The exercise was fascinating. Strips of rare, grilled sirloin fared better or worse depending on which salt you used.

    The coarse rock crystals of pink Himalayan salt looked pretty but the Ravida sea salt from Sicily made the meat jump in your mouth. The green Hawaiian salt was recommended with yellow fin tuna but added a polish to prawns.
    James Ballingall, program director at the William Blue College of Hospitality Management in North Sydney, which hosted the tasting, used a brine made from Olsson’s macrobiotic salt to cure a chicken before roasting. The wonderful, tender, firm flesh tasted more like chicken than most birds, apart from organic chooks.
    Good all-rounders, favoured by chefs and home cooks, are the Maldon sea salt and the home-grown Murray River salt. Guerande Fleur de Sel stood out as a pure, light seasoning that should only be used at the table.
    Fleur de sel is a soft, moist salt that looks like sea foam and surprises consumers who are used to their salt being dry and grainy. Italian salts such as those from Trapani are also moist and often off-white.
    The wonderful Riserva Camillone from Cervia in the Emilia Romagna region is strangely sweet. Flavoured salts such as Netherlands smoked salt, Tetsuya’s truffle salt, Cyprus lemon salt flakes and vanilla fleur de sel figured in the tasting, too.
    They overpowered the plain ones and need to be used carefully.
    Suggestions include salmon, kipfler potatoes, poached prawns and desserts respectively.
    The key to a healthy diet is to cook fresh produce and then season it with a salt that has personality and provenance.

    The Salt Book, Arbon Publishing, by Fritz Gubler and David Glynn, $34.99.
    About 20 per cent of the world’s salt production is used in food. The remainder is used in the chemical industry and applications such as de-icing roads.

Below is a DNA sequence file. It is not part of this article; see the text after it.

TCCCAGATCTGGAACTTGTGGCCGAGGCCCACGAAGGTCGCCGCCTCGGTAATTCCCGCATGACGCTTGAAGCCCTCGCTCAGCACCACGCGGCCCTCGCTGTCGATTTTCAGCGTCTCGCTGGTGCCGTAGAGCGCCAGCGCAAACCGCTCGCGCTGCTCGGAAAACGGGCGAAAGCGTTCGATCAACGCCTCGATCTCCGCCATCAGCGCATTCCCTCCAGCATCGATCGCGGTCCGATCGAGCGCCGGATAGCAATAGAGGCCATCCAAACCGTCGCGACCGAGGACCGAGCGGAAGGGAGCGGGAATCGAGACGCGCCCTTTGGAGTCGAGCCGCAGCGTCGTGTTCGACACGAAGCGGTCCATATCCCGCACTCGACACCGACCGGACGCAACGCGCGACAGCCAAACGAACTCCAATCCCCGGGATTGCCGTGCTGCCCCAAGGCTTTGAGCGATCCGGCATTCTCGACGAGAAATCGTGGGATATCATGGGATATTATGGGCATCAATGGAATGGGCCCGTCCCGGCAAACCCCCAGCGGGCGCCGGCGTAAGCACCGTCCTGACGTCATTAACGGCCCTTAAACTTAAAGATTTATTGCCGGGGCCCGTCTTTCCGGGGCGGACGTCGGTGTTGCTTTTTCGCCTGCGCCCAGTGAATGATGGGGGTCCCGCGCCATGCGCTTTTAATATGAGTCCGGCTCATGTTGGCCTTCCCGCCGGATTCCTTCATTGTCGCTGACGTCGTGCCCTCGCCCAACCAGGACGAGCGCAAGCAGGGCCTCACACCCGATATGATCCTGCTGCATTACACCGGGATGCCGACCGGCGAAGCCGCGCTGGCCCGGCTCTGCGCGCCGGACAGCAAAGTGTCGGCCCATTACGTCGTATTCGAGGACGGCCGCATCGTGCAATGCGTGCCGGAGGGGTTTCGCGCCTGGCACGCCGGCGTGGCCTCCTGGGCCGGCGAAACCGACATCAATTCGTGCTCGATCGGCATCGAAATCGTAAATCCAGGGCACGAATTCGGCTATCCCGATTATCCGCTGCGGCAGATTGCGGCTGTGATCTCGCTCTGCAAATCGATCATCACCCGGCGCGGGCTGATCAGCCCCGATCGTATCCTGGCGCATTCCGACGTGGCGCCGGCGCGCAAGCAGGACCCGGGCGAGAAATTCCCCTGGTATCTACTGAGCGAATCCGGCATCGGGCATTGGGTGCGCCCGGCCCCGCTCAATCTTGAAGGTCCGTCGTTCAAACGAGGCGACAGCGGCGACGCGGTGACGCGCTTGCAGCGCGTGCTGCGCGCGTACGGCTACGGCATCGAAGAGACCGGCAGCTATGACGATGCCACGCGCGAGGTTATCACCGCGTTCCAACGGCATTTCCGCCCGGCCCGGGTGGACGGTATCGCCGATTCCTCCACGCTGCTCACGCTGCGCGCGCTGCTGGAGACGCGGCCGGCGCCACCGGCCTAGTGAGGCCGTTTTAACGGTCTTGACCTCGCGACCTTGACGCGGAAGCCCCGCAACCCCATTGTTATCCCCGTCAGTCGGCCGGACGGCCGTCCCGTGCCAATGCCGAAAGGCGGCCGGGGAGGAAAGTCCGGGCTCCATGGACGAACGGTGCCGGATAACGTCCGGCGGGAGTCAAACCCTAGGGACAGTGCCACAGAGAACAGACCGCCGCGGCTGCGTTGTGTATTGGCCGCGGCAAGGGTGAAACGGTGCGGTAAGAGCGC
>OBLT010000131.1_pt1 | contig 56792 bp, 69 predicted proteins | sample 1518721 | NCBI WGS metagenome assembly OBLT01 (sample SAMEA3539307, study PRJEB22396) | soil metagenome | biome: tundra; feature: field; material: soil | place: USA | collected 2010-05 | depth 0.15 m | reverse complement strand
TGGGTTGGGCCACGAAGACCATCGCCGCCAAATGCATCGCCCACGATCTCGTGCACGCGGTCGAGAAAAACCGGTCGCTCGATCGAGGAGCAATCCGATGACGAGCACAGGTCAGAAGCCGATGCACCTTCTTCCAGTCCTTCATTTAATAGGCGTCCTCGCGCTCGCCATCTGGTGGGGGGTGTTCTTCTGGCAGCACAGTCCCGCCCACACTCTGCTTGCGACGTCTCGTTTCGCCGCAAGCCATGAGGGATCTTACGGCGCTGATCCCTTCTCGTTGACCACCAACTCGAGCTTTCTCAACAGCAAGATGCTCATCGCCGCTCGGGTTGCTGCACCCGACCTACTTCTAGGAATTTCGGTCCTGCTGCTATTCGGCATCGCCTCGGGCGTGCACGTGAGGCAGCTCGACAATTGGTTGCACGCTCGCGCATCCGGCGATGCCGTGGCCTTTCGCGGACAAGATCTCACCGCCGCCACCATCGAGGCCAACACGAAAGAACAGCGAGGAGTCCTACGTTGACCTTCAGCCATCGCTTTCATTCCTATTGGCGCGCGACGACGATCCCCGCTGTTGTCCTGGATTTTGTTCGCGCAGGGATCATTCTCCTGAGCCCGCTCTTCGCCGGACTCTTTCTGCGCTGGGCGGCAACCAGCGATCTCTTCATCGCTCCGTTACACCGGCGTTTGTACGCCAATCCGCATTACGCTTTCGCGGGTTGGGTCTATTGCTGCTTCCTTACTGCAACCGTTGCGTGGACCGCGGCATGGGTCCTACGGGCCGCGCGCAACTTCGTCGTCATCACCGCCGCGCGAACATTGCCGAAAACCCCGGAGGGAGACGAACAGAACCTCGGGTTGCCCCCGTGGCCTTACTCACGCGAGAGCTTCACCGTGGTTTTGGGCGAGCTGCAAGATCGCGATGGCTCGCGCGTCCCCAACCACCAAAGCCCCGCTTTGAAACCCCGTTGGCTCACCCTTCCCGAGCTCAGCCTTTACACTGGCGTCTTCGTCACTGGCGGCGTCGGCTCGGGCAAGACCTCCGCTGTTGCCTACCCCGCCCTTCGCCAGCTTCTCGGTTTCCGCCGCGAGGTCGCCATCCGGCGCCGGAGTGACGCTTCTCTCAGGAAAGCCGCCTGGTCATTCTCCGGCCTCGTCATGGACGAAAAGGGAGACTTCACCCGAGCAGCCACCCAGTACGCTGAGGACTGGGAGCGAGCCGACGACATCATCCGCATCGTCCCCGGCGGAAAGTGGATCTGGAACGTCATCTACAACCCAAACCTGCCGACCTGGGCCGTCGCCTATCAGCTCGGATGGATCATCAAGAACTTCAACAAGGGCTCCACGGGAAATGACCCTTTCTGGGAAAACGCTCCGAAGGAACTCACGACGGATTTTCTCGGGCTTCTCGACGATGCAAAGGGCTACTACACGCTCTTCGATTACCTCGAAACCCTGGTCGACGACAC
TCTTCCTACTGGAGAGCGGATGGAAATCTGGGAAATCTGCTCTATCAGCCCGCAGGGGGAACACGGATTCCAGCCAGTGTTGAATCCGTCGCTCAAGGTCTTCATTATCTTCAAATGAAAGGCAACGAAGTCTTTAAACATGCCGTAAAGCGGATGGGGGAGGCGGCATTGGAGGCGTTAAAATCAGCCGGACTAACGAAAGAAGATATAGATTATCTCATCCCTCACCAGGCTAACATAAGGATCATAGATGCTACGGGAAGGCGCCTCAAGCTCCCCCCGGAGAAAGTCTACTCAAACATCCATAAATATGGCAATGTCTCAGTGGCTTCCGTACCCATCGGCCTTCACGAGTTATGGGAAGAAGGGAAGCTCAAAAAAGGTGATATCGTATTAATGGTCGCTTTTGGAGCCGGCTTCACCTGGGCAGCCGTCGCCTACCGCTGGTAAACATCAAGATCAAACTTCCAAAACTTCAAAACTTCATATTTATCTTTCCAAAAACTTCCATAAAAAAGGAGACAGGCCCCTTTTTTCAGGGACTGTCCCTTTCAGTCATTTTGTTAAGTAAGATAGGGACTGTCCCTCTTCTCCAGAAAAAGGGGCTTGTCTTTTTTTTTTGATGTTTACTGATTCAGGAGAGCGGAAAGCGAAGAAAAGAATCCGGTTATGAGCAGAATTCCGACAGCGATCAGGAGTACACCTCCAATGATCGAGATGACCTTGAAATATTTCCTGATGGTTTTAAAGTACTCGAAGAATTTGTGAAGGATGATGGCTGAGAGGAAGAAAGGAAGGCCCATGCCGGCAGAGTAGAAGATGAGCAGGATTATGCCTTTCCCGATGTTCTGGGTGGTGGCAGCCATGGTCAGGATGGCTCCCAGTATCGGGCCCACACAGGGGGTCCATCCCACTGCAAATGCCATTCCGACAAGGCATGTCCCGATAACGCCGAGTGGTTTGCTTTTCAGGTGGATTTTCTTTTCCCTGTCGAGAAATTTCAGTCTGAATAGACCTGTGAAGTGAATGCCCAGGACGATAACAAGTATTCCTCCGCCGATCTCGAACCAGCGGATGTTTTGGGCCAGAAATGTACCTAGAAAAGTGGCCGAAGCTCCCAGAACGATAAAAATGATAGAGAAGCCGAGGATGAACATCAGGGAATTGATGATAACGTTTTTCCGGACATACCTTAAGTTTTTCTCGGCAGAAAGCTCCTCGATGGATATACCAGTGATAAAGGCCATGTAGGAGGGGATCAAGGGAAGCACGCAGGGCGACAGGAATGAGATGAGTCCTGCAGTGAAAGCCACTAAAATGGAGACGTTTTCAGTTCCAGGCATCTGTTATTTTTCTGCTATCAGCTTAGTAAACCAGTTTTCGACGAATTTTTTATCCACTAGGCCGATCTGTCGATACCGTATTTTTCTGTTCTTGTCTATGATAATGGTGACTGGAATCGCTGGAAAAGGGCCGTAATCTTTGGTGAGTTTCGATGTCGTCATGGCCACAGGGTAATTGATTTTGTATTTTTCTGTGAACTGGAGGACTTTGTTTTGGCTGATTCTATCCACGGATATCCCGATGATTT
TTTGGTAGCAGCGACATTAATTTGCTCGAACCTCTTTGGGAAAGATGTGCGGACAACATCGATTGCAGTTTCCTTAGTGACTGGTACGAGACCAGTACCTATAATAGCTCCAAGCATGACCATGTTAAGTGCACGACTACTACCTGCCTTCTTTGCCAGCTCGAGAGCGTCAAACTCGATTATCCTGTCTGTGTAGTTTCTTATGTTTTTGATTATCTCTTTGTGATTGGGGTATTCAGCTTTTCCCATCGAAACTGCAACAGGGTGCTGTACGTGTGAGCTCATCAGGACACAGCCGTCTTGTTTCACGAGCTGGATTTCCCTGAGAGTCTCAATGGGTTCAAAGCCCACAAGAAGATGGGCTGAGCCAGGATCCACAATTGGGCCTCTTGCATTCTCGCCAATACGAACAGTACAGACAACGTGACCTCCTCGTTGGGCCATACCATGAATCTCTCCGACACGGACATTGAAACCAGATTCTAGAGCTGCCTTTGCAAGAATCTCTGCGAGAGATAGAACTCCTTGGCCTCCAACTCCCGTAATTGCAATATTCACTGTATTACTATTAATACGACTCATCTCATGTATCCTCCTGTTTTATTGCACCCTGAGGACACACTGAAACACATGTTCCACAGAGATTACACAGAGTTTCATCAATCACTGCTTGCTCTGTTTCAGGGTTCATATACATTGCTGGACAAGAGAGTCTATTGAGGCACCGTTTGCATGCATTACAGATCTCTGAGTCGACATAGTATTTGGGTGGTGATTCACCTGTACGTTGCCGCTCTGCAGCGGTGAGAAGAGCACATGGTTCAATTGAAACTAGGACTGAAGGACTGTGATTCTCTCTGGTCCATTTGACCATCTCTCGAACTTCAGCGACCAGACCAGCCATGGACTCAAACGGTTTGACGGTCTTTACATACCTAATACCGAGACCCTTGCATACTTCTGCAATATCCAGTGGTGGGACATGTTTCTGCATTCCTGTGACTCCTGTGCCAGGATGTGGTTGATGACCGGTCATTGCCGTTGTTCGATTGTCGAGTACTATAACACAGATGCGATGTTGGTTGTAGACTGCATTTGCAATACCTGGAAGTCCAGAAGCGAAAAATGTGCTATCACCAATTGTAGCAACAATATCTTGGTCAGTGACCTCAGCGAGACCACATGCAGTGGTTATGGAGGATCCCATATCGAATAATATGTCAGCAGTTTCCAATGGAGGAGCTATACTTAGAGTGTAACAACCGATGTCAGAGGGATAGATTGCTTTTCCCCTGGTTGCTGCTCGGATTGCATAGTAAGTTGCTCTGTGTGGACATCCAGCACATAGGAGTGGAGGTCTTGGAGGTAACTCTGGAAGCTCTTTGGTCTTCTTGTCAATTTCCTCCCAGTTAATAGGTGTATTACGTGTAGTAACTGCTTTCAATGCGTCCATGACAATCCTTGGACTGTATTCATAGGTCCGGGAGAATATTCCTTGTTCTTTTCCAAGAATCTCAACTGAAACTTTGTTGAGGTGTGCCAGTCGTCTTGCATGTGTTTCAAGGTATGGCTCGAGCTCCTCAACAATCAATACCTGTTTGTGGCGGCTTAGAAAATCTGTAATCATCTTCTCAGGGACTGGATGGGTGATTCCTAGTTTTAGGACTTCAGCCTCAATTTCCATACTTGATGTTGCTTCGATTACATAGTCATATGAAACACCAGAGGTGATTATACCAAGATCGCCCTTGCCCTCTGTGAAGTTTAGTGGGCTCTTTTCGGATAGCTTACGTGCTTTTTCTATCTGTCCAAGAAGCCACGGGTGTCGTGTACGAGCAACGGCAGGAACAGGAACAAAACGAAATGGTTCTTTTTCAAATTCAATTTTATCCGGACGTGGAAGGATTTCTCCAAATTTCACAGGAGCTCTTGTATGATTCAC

Most of the 20 per cent we consume is “hidden salt” in manufactured foods, from breakfast cereals to instant soups.
    The Australian division of World Action on Salt and Health (AWASH) has reported many Australians consume 10 times the amount of salt they need for a healthy diet. The recommended daily intake for salt is four grams but many Australians regularly consume up to 40 grams.
    The chairman of AWASH, Professor Bruce Neal, has asked manufacturers of processed food to reduce the salt content of their products by 5 per cent a year.
    AWASH’s research has shown excessive consumption of salt comes mainly from eating processed food and can lead to high blood pressure, kidney damage and stomach cancer.
    A leading nutritionist, Rosemary Stanton, (pictured), advises people to avoid such products in the first place. “The problem is we eat so much of it,” she says. “That’s why our salt intake has increased so much in the past few decades.”



    Kala namak (also known as sanchal) Use in Indian cooking, on raw tropical fruits and cooked vegetables. It’s sold at Indian grocery stores.
    Celtic salt, French grey sea salt Use for general purpose, soups, stews and sauces. Buy Coarse Guerande Salt.
    Coarse salt Use for salt crusts on meat or fish, curing and flavouring in soups, stews and sauces. Buy Himalayan Pink, La Baleine, Esprit du Sel.
    Rock salt Use for curing and brining. Not ideal for the table.


    Flake salt Use as an all-round general salt in cooking or at the table. Buy Maldon, Murray River, Halen Mon, Pyramid.
    Fleur de Sel (Flower of Salt) Use for salads, cooked fresh vegetables and grilled meats. Buy Le Paludier.
    French sea salt Use in salads and on cooked fresh vegetables and grilled meat. Buy Le Paludier.
    Grey salt (sel gris, Celtic sea salt) Use at the end of the cooking process or on the table. Good for casseroles and stews. Buy Le Paludier, Riserva Camillone sale di Cervia, Trapani.
    Hawaiian sea salt (alaea, Hawaiian red salt) A natural mineral called alaea (volcanic baked red clay) adds iron oxide and imparts a mellow flavour. Used to preserve and season native Hawaiian dishes. Good for meats. Buy Alaea.
    Italian sea salt Use for salads and to finish roasts and sauces. Great as a garnish on bruschetta. Buy Ravida.
    Organic salt Standards include purity of the water, cleanliness of salt beds and how the salt is harvested and packaged. Certifiers include Nature et Progres (France), BioGro (New Zealand), Soil Association Certified (Wales). Buy Halen Mon, Olsson’s.


    GJ Food The Fine Food Connection (Le Paludier Fleur du Sel and others from Guerande).
    Cantarella Bros (Ravida).
    Lario Imports (Trapani, Riserva Camillone sale di Cervia).
    Alderman Providore, (Himalayan Pink, Alaea, Bolivian Rose, Sel Gris de Guerande).
    Simon Johnson (Halen Mon).
    F. Mayer Imports (Maldon).
    The Essential Ingredient (Murray River Salt).
    Waimea Trading, 0409 219 280 (Cyprus Black sea salt).
    Olsson Industries, (Olsson’s Pacific Salt).
    HBC Trading, 9958 5688 (Himalayan Pink).
    Kirk Food (Pyramid).



    Gay History: The Cleveland Street Scandal